Magic words

Olivia loves books. Our tastes don't always coincide but there are several family favourites in her growing collection. We like Charlie and Lola. We're happy to read One Fish, Two Fish many times over, which is just as well. 

My reintroduction to the world of children's books after a thirty-year gap has been instructive. Some books are enduring, like Dr Seuss and other mid-century classics: Hand, Hand, Fingers, Thumb, where the monkeys all have wild 60s sideburns, and the very sweet Are you my mother?, published in 1960, which I remember from my 80s childhood. I remember Each Peach Pear Plum, and still delight in its lovely woodland feel. Some newer books are already classics, like Julia Donaldson's The Gruffalo. Not all her books are that good, but this and a few others are cleverly plotted and charmingly rhymed, and Axel Scheffler's illustrations conjure a vivid and inviting world. I also love Sarah Garland's books, with titles like Going Swimming and Doing the Washing. These are rich vignettes of ordinary life, in which the illustrations beautifully embody the quality of life the simple stories evoke: bright, fluid and warm, imperfect but deeply nourishing. The unnamed mother in these books is a role model for me.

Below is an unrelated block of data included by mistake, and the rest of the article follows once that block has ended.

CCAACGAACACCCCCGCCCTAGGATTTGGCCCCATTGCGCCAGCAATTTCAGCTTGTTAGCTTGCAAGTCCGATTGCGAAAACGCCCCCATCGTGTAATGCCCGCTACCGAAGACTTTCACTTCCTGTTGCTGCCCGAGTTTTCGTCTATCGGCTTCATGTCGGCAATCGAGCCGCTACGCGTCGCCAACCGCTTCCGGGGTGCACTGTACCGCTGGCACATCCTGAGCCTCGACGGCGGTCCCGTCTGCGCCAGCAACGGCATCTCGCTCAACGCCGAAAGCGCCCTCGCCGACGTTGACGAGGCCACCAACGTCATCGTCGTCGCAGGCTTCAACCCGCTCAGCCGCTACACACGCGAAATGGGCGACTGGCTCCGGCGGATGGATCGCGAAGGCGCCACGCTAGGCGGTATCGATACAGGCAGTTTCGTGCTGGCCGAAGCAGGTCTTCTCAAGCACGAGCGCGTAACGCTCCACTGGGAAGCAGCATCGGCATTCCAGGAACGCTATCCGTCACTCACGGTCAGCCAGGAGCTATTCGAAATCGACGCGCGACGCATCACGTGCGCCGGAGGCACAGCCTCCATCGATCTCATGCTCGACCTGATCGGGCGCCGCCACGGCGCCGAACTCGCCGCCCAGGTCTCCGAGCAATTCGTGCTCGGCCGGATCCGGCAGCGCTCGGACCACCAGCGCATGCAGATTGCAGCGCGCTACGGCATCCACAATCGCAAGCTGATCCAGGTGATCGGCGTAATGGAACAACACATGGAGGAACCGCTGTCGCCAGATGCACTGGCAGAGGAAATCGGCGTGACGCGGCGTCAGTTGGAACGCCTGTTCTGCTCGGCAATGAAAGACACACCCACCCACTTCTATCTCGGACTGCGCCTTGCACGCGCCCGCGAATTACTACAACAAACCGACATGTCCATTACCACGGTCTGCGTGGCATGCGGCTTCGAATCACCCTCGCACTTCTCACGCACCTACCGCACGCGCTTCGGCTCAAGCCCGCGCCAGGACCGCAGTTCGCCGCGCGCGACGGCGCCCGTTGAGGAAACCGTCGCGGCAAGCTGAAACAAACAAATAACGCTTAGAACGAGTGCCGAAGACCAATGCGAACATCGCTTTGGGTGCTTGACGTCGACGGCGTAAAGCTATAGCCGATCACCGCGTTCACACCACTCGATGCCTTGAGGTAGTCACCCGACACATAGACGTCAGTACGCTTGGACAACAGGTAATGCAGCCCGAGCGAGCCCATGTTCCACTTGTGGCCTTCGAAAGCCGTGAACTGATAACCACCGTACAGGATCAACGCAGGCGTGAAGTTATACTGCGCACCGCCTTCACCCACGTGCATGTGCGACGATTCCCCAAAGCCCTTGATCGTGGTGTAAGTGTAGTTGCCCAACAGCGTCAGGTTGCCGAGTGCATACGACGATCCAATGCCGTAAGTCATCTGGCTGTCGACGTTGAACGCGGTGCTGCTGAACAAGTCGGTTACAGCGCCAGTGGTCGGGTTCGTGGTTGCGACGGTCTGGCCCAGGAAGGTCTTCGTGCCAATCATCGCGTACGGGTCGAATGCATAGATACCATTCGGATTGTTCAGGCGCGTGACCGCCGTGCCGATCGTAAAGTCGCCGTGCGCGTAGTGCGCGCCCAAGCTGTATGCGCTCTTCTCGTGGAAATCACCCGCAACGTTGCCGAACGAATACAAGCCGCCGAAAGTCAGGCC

I've also seen beautifully illustrated and touching stories that leave the toddler unmoved. They're clearly aimed at sentimental parents, not imaginative two-year-olds. Other failures come from successful authors who turn out sequels that don't measure up. At the library the other day I discovered several sequels to a book I remember fondly: There's a Hippopotamus on my roof eating cake - none of which are really justified. As a plot device, there are only so many things to which a hippopotamus on the roof eating cake can reasonably lend itself.

More troubling to me is that so many books still reflect a world where everybody's white and protagonists, especially animals, are male by default. Almost worse than this, though, are the opposite books, where diversity is the subject, not the fabric. 'Look, brown babies are just as good! Kids with glasses can have almost as much fun!' These books only reinforce the hierarchies they're trying to overturn. They're morals without stories.

Still more disturbing, though, are the children's books - and there are many of them - that are just badly written. Stories that go nowhere, storytelling that's clumsy, prose that's loose and bland, and, unforgiveably, verse that doesn't scan. Why should little children be subjected to bad writing? Why should these tender minds - so receptive, so retentive - be offered anything less than well-conceived stories told in elegant prose or flawless verse?

If the worst books comine bad writing with storyless morality, the best books bring together the magic of the imagination with the magic of words. They show little minds what words, as well as pictures, are capable of, giving them a taste of how delicious language can be. That's why, I think, Dr Seuss has endured the way he has. Even at 60 or 70 years old, his words still dazzle and tickle. They cast an unfailing spell.